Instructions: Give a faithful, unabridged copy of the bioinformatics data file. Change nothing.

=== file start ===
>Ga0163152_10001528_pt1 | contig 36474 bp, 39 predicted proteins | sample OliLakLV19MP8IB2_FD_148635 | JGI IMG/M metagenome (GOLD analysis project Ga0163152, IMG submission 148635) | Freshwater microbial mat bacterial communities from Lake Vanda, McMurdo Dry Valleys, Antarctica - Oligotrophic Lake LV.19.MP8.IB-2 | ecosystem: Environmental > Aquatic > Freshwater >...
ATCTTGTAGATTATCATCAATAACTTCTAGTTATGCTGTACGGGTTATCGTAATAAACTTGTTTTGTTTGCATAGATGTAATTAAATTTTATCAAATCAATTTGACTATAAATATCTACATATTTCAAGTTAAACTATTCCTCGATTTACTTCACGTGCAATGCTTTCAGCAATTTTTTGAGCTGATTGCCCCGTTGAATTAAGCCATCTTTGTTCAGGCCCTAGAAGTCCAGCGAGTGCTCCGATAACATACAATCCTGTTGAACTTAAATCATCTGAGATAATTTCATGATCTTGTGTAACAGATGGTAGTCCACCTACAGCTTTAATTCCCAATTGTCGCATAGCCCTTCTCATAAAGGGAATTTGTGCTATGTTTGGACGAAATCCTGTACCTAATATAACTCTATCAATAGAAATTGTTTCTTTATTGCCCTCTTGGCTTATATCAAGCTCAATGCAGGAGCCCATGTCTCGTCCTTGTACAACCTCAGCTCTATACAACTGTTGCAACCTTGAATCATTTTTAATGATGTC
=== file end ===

>Ga0163152_10001528_pt1 | contig 36474 bp, 39 predicted proteins | sample OliLakLV19MP8IB2_FD_148635 | JGI IMG/M metagenome (GOLD analysis project Ga0163152, IMG submission 148635) | Freshwater microbial mat bacterial communities from Lake Vanda, McMurdo Dry Valleys, Antarctica - Oligotrophic Lake LV.19.MP8.IB-2 | ecosystem: Environmental > Aquatic > Freshwater >...
ATCTTGTAGATTATCATCAATAACTTCTAGTTATGCTGTACGGGTTATCGTAATAAACTTGTTTTGTTTGCATAGATGTAATTAAATTTTATCAAATCAATTTGACTATAAATATCTACATATTTCAAGTTAAACTATTCCTCGATTTACTTCACGTGCAATGCTTTCAGCAATTTTTTGAGCTGATTGCCCCGTTGAATTAAGCCATCTTTGTTCAGGCCCTAGAAGTCCAGCGAGTGCTCCGATAACATACAATCCTGTTGAACTTAAATCATCTGAGATAATTTCATGATCTTGTGTAACAGATGGTAGTCCACCTACAGCTTTAATTCCCAATTGTCGCATAGCCCTTCTCATAAAGGGAATTTGTGCTATGTTTGGACGAAATCCTGTACCTAATATAACTCTATCAATAGAAATTGTTTCTTTATTGCCCTCTTGGCTTATATCAAGCTCAATGCAGGAGCCCATGTCTCGTCCTTGTACAACCTCAGCTCTATACAACTGTTGCAACCTTGAATCATTTTTAATGATGTC